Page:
In the previous posts, we discussed GDPR and how we could enforce it in the scope of Oracle , SQL Server and Postgresql databases. We now cover the same topic with Mysql and Mariadb databases in mind.
As always, please refer to GDPR Data Security requirements laid down in the initial post. We will continue to walk the same task and activity structure for all RDBMs we cover. Let’s go to the identified GDPR tasks and requireements and then the identified database options, features and/or related products to implement recommendations.
- Personal Data identification
- Access, role and privilege analysis
- Security configuration analysis
- Encryption of data and data transfers
- Anonimyzation/Pseudonymization of Personal Data
- Personal Data Access Control
- Audit implementation and centralization
- Audit event notification implementation
Brief overview of Mysql/MariaDB versions
MariaDB is a fork of the Mysql project born after Oracle acquired Mysql via Sun. Initially Mariadb followed Mysql versions so it was quite easy to see which base release was Mariadb: 5.6, 5.7 and so on. Since version MariaDB version 10.0 however, it’s less obvious to map releases since Mariadb ported features from different mysql releases. The recent Mysql 8.0 adds to this confusion.
Therefore trying to provide a single link to technical resources might be a bit more complicated than for Postgresql, for which we had the latest release in mind (10.0). Covering 2 branches of the same project with different stable releases
Mysql/MariaDB built-in features and tools of the trade
In contrast with our previous reviewed RDBMs (Oracle and SQL Server), Mysql and Mariadb – as is the case of Postgresql – an Open Source project. This post does not compare distribution capabilities nor review the whole set of features offered by each system. The purpose is to review features and tools that help us enforce GDPR recommendations. We will therefore focus on core Mysql / Mariadb features and open-source extensions and projects for this purpose.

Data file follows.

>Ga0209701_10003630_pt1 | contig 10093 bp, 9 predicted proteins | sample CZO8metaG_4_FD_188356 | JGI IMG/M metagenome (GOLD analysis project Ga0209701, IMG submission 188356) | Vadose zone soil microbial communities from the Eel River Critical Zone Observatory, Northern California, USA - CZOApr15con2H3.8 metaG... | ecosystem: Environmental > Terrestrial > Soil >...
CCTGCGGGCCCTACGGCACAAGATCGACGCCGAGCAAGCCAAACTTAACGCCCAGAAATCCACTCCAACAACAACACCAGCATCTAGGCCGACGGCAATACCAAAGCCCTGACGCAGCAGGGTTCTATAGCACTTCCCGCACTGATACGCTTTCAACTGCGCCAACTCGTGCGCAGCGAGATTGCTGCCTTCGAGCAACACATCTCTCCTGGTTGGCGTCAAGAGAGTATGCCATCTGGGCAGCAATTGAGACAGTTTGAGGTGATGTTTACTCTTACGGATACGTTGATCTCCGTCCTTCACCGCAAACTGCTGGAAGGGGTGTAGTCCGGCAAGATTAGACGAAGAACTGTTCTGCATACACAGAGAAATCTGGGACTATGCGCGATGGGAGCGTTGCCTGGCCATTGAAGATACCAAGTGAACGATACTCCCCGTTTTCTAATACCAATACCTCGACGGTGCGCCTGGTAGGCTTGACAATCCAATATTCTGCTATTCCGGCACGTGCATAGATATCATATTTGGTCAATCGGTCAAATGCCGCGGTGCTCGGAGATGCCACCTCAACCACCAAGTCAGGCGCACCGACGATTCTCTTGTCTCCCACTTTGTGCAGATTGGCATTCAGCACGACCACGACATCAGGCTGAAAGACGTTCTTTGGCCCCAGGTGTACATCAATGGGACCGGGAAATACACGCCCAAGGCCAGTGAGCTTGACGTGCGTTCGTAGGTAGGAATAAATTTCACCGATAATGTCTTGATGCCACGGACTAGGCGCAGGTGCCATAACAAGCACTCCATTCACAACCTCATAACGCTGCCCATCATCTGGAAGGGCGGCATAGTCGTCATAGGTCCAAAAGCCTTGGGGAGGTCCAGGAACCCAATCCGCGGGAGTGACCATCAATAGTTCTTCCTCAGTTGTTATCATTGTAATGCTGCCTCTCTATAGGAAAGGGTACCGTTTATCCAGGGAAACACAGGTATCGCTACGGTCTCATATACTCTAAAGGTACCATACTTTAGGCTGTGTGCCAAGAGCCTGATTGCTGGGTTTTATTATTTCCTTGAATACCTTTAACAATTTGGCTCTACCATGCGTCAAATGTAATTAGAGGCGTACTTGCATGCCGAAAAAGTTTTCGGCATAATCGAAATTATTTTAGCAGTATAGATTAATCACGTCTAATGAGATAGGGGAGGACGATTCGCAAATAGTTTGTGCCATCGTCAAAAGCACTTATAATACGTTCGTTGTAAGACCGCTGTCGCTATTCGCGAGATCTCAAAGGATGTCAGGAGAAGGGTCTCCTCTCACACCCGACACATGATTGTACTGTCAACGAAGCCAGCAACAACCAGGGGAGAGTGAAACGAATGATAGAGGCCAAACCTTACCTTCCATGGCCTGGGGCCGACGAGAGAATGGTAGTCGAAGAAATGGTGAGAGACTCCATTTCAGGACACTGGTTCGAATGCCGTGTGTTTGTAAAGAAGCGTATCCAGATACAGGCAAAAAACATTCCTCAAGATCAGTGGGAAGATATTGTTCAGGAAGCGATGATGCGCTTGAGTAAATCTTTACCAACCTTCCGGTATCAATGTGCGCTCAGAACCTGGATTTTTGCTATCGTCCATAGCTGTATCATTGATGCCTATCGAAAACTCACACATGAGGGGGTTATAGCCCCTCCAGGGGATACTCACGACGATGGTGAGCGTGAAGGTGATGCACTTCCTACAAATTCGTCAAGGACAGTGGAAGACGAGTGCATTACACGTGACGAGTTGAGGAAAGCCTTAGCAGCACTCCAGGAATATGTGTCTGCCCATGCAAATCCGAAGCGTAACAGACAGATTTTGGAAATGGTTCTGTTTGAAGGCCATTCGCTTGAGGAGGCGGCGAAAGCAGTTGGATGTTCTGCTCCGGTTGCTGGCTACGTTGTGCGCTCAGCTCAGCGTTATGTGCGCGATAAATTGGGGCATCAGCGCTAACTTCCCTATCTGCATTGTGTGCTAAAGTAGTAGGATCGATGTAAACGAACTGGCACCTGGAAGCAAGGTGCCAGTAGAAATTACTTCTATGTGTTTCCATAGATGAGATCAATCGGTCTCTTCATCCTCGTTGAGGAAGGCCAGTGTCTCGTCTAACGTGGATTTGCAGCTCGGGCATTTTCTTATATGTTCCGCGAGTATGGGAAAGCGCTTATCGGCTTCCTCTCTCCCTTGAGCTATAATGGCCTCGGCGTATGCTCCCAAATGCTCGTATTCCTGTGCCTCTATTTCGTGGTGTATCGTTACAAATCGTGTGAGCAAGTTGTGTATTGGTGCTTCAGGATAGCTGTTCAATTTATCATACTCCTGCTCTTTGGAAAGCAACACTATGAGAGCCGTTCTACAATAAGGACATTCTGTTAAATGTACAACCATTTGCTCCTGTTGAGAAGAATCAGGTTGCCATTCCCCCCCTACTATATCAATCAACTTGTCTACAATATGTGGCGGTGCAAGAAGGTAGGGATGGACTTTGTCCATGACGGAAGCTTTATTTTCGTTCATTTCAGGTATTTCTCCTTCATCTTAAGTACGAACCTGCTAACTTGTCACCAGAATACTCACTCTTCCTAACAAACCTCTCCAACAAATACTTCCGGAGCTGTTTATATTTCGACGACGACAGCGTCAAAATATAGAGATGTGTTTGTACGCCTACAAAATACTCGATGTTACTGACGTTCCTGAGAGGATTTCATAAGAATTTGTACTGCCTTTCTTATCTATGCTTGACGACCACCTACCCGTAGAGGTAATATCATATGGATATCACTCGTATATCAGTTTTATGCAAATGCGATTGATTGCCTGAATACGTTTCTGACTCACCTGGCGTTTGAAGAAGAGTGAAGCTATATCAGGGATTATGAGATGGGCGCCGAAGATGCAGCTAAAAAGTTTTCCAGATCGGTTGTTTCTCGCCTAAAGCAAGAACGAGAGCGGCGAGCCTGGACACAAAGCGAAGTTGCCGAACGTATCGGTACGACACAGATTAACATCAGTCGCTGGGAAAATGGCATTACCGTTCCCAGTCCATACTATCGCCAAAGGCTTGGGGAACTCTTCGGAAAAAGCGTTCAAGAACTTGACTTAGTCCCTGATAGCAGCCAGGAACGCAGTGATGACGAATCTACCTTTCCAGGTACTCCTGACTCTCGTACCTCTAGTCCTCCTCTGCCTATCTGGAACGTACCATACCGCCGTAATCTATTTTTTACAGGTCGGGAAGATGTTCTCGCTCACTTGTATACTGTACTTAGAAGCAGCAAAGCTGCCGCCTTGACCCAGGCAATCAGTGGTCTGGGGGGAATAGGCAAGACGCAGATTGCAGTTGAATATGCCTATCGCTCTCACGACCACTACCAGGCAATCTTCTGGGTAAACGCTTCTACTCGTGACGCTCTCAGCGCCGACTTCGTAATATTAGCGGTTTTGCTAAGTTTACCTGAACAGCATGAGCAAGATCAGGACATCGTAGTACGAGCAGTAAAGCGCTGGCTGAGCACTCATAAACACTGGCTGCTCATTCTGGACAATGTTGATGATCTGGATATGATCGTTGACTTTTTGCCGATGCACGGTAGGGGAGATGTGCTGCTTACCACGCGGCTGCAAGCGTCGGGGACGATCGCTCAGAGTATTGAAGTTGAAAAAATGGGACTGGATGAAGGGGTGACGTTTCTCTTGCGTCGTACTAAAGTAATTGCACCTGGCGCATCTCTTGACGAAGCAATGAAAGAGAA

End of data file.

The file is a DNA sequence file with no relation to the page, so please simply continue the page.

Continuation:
Mysql and MariaDB databases provides the necessary tools and technologies to address each of the above mentioned tasks. Some third-party open source projects come in handy as well for implementing certain GDPR recommendations.
|Personal Data Identification||Mysql Workbench, data dictionary views.||Idem|
|Access, role and privilege analysis||Roles overview||Access Privilege System|
|Security configuration analysis||DevAudit||Idem|
While the privilege system is similar in MariaDB and Mysql, the ROLE system if a recent feature of Mysql release 8.0. MariaDB implemented roles since release 10.0.5.
|Encryption of data and data transfers||Encryption of data at rest, secure connections with SSL/TLS. encrypting connections with SSL/TLS||Security keyring.|
|Anonymization, pseudonymization of Personal Data.||MaxScale (Commercial)||ProxySql|
|Personal Data Access Control||The privilege system, implementing Row-Level Security (RLS) in MariaDB.||Column-level access control through the standard GRANT statement.
The same concepts used to implement RLS in MariaDB apply here.
The encryption of data at rest considered here is database-level, not the full-disk encryption or the application-level possibilities.
Here is an interesting Percona blog post with database encryption examples for both MariaDB and Mysql distributions.
The anonymization or data masking approaches presented here are based on third-party proxy products (project in the case of Mysql). Both leverage query rewrite techniques to mask or obfuscate a previously defined set of columns.
Row-level security is not an out-of-the-box feature but can be implemented with built-in features either on MariaDB or Mysql databases.
|Audit implementation and centralization||Audit plugin,||Enterprise Audit (Commercial)|
|Audit event notification||Monyog audit monitoring (Commercial)||Idem|
The audit plugin is available on MariaDB and as part of the commercial Mysql Enterprise distribution. However, the plugin can be loaded on a Mysql database as long as you’re aware of the limitations and compatibility constraints.
Audit event notification and monitoring is – as with all other RDBMs – not a built-in feature. We provide a potentially interesting product but there is no reason audit log monitoring couldn’t be implemented using other log monitoring open source projects, such as the ELK stack.
MariaDB and Mysql are very popular open source database systems with a large user base and active developer communities. As with Postgresql, there are several commercial distributions going with a paid support subscription, per-node model.
We have shown that Mysql and MariaDB, although with certain differences, a set of features and third-party projects to enforce GDPR with ease and a great degree of flexibility.